End of Nepalese monarchy sets stage for new period of political instability

By K. Ratnayake
30 May 2008

The decision on Wednesday to abolish the Nepalese monarchy has been greeted with a great deal of fanfare, both in Nepal and internationally. Among ordinary Nepalese, there are many hopes that the establishment of a republic will usher in peace and prosperity. In reality, it is a desperate attempt by sections of the Nepalese ruling elite to salvage the discredited state apparatus in preparation for pro-market reforms and a fresh onslaught on the living standards and rights of workers and the urban and rural poor.

The resolution for a “federal democratic republic” was the first action of the newly established Constitutional Assembly and was carried overwhelmingly—560 to just 4. King Gyanendra and his family have been given 15 days to vacate the Narayanhity Palace in Kathmandu and will be reduced to the status of ordinary citizens. A president will be chosen and installed as head of state at the next meeting of the assembly, which has two years to draft a new constitution.

All the major political parties—the Communist Party of Nepal-Maoist (CPN-M), Nepali Congress (NC) and Nepal Communist Party-Unified Marxist Leninist (NCP-UML)—hailed the decision as a great step forward. Prime Minister and NC leader G.P. Koirala declared that “the dream of the Nepali people has come true,” even though his party had until recently been pushing for a constitutional monarchy and the retention of the king as ceremonial head of state.

Maoist spokesman Krishna Bahadur Mahara told the media: “The Nepalese people have been freed from centuries of feudal tradition and the doors have now opened for a radical social and economic transformation.” The Maoists won the largest bloc of seats—220—in assembly elections in April and have been asked to form the interim government that will govern for the next two years. The two largest establishment parties—Nepali Congress and the NCP-UML—won 110 and 103 seats respectively.

Tens of thousands of people thronged into the capital Kathmandu to celebrate the declaration of the republic. Hundreds of protestors demanding that King Gyanendra leave the palace immediately clashed with police yesterday. The Nepali press joined in the general euphoria with headlines in the Kathmandu Post of “Vive la Republique” and in the Himalayan Times of “A hope is born”.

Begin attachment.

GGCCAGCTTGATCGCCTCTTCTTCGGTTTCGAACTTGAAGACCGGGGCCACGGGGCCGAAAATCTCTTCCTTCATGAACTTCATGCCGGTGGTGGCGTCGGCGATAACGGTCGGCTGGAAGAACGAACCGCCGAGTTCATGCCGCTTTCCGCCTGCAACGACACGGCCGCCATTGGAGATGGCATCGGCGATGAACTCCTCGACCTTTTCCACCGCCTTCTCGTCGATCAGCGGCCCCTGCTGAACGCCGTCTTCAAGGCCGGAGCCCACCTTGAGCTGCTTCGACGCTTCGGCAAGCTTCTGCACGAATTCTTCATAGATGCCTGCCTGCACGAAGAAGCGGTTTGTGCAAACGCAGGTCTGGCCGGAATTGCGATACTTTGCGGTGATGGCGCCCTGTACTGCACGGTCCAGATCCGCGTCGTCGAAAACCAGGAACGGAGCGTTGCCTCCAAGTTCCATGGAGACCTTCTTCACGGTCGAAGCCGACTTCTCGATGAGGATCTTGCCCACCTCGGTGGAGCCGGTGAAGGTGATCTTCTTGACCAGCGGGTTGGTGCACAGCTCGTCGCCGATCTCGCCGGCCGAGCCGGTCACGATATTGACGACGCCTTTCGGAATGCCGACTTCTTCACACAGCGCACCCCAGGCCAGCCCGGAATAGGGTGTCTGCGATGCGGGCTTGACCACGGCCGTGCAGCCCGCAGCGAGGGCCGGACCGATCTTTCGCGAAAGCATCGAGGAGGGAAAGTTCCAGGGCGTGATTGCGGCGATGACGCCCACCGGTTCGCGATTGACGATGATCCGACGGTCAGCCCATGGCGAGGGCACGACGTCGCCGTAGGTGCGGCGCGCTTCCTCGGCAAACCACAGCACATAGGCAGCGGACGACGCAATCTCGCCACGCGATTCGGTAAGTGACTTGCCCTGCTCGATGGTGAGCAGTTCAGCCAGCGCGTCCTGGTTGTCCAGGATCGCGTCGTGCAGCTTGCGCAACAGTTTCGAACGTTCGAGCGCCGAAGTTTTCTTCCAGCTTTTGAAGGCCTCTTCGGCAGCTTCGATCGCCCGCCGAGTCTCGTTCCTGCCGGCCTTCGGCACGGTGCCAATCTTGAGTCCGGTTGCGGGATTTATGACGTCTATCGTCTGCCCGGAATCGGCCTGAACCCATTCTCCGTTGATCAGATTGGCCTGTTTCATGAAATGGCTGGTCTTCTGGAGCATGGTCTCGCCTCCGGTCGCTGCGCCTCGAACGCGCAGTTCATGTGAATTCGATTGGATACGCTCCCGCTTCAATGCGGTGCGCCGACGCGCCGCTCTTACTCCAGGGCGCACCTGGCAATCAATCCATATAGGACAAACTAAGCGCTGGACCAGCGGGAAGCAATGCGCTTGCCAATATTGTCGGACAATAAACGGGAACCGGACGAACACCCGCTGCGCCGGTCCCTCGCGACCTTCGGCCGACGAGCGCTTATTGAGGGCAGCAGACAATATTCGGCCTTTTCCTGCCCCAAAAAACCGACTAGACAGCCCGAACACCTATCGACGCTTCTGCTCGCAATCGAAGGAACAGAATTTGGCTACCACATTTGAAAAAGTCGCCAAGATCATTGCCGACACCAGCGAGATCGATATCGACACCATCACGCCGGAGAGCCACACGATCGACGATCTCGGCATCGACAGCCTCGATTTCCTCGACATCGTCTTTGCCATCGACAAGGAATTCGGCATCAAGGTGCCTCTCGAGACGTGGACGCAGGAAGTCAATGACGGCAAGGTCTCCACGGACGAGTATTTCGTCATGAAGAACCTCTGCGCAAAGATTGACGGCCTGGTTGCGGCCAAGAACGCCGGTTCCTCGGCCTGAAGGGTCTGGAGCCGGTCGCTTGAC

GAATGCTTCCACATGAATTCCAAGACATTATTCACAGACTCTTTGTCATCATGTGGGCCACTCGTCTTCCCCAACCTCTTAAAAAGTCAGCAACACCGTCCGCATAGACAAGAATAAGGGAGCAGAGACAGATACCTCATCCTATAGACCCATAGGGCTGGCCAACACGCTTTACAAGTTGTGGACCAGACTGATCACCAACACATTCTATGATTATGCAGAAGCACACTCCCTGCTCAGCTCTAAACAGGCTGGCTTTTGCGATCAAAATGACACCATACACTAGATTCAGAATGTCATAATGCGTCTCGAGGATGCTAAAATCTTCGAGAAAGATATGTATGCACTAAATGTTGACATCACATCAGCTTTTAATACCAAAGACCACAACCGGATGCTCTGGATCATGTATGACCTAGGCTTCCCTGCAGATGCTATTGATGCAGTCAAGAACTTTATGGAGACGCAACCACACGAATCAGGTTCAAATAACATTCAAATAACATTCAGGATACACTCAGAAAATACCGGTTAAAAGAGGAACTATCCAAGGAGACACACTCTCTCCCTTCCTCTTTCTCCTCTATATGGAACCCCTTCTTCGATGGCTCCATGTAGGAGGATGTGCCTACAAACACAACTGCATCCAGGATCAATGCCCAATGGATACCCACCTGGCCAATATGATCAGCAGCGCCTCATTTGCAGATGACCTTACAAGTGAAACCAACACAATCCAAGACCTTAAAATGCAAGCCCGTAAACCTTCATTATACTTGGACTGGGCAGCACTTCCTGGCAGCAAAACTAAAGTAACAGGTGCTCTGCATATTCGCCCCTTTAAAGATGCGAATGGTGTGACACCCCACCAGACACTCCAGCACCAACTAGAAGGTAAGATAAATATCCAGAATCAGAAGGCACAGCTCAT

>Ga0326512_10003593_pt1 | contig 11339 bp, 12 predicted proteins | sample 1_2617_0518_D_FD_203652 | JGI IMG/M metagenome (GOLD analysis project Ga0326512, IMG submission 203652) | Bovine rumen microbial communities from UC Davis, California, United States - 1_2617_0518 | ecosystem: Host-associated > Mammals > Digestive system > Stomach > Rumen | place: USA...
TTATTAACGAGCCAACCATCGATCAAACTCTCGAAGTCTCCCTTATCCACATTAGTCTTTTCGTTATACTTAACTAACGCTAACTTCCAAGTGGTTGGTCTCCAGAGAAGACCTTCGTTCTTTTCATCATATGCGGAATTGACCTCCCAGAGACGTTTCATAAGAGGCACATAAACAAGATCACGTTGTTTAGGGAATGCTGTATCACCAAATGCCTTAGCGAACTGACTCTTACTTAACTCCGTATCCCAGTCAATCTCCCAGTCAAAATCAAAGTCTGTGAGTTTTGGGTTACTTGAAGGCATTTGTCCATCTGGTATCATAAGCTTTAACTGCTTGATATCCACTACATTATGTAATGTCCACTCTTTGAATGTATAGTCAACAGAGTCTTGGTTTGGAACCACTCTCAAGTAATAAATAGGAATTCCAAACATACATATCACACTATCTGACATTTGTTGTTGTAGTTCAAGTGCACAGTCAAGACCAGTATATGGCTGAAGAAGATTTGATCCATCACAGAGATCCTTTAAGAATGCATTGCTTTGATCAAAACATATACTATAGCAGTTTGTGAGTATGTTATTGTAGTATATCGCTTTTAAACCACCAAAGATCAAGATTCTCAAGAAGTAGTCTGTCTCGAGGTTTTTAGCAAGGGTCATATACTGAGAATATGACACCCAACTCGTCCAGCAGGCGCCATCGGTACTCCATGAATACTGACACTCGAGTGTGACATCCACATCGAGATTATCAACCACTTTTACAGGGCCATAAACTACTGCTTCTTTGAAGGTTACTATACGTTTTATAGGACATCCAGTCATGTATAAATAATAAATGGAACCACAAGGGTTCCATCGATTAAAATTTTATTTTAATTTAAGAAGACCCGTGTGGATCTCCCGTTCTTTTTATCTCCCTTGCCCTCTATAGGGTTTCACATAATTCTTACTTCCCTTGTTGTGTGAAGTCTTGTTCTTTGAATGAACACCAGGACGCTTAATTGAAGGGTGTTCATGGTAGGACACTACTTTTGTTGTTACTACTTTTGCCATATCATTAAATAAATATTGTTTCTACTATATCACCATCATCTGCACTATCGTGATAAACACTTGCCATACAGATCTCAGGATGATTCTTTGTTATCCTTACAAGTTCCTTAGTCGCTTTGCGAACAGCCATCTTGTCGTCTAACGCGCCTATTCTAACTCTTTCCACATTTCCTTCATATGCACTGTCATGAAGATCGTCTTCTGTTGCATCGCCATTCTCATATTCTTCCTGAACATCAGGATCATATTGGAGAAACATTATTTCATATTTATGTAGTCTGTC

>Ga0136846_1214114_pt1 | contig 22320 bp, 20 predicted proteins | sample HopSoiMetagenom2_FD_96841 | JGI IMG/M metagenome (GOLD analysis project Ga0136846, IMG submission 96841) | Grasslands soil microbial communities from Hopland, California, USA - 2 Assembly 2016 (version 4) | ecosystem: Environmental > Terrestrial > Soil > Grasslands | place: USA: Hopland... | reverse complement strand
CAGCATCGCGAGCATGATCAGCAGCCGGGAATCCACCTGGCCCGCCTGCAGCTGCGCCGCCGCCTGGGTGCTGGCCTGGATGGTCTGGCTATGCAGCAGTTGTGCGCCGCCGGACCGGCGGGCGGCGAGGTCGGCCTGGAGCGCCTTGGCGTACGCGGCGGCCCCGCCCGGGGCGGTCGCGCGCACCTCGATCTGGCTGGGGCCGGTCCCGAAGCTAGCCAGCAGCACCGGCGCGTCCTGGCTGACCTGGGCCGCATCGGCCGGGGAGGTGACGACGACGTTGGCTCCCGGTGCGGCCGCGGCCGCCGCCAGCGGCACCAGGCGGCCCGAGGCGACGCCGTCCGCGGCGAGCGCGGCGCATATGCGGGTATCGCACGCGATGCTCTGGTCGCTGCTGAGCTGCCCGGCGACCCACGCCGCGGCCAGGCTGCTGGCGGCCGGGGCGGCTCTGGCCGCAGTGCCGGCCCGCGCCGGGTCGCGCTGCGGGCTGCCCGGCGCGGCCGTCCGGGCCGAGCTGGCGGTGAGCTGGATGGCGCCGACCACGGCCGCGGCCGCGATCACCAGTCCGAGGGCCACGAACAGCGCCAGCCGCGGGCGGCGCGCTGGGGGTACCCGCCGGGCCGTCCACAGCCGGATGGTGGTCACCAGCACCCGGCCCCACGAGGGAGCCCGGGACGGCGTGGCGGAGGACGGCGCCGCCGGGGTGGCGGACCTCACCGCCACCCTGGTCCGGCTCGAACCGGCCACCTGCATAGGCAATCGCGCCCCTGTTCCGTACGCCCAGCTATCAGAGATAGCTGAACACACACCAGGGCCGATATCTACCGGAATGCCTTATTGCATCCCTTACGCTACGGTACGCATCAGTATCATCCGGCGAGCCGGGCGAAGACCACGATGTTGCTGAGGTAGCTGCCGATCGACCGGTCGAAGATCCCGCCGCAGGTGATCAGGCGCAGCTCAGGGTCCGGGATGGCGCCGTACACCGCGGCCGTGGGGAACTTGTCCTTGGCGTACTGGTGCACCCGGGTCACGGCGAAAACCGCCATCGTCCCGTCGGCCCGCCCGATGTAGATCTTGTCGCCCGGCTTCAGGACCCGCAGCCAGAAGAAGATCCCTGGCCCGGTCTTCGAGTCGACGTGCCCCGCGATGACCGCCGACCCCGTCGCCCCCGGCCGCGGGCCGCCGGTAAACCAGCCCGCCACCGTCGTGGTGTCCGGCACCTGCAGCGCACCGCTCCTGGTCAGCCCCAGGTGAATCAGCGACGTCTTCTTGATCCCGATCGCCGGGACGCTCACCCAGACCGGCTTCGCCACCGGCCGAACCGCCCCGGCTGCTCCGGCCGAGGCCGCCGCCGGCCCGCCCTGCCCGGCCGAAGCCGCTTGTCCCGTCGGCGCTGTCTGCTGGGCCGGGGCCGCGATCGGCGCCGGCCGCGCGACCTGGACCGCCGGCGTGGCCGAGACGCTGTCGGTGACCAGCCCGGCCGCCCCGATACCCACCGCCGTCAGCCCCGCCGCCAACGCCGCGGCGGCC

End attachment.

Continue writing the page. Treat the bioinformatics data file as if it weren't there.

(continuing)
The expectations and hopes of masses of ordinary people will rapidly come into conflict with the program of a new Maoist-led government. The Maoists, who ended their protracted guerrilla struggle in 2006, have been busy pledging to business leaders that they will defend private property and encourage foreign investment. The CPN-M’s program is based on the reactionary two-stage theory of Stalinism, which in the name of clearing away feudal remnants defends capitalism and relegates socialism to the indefinite future.

In an interview with IBN/CNN, CPN-M chairman Prachanda declared: “Our fight is against feudalism, not against capitalism... Between the feudal stage and socialist stage there will be a capitalist stage.” He went on to clarify what that meant in practice, promising his party would “try to create favourable environment for them [foreign investors] to invest here”.

The CPN-M leader explained that a government led by his party would study the Indian and Chinese models of Special Economic Zones to learn how investors should be helped. In order to protect investors, Prachanda has promised to set up an “industrial security force” that would include former Maoist guerillas in order to protect private industrial enterprises.

In fact, in the name of “ending feudalism,” the CPN-M is coming to the rescue of Nepali capitalism, which traditionally relied on the monarchy and the army to suppress discontent and opposition generated by the country’s appalling levels of poverty and unemployment. In April 2006, tens of thousands of protesters defied security forces for days to demand that the king step down and that basic democratic rights be implemented. It was in the aftermath of these demonstrations that the Maoists reached a deal with a seven-party alliance headed by Nepali Congress and the NCP-UML to enter the interim government in preparation for the election of a constituent assembly.

A sordid history

Media coverage of the end of the Nepali monarchy has focussed almost exclusively on widespread popular hostility to King Gyanendra who was enthroned in 2001 after a bizarre and still unexplained massacre of much of the royal family, including former King Birendra. Crown Prince Dipendra, reportedly enraged by his parents’ refusal to allow him to marry, opened fire at a family gathering with automatic weapons, before shooting himself.

From the start, King Gyanendra and his son Paras were under a pall of public suspicion for engineering the incident. He quickly tore up his promises to end the war with the Maoists and modernise the country. In 2003 October, Gyanendra dissolved the parliament, appointed a figurehead prime minister and stepped up the war to crush the Maoist guerrillas. In 2005, he dismissed the prime minister and assumed full executive powers, declaring an emergency and granting sweeping powers to the military. Leading opposition politicians were rounded up, heavy media censorship imposed and protests ruthlessly crushed.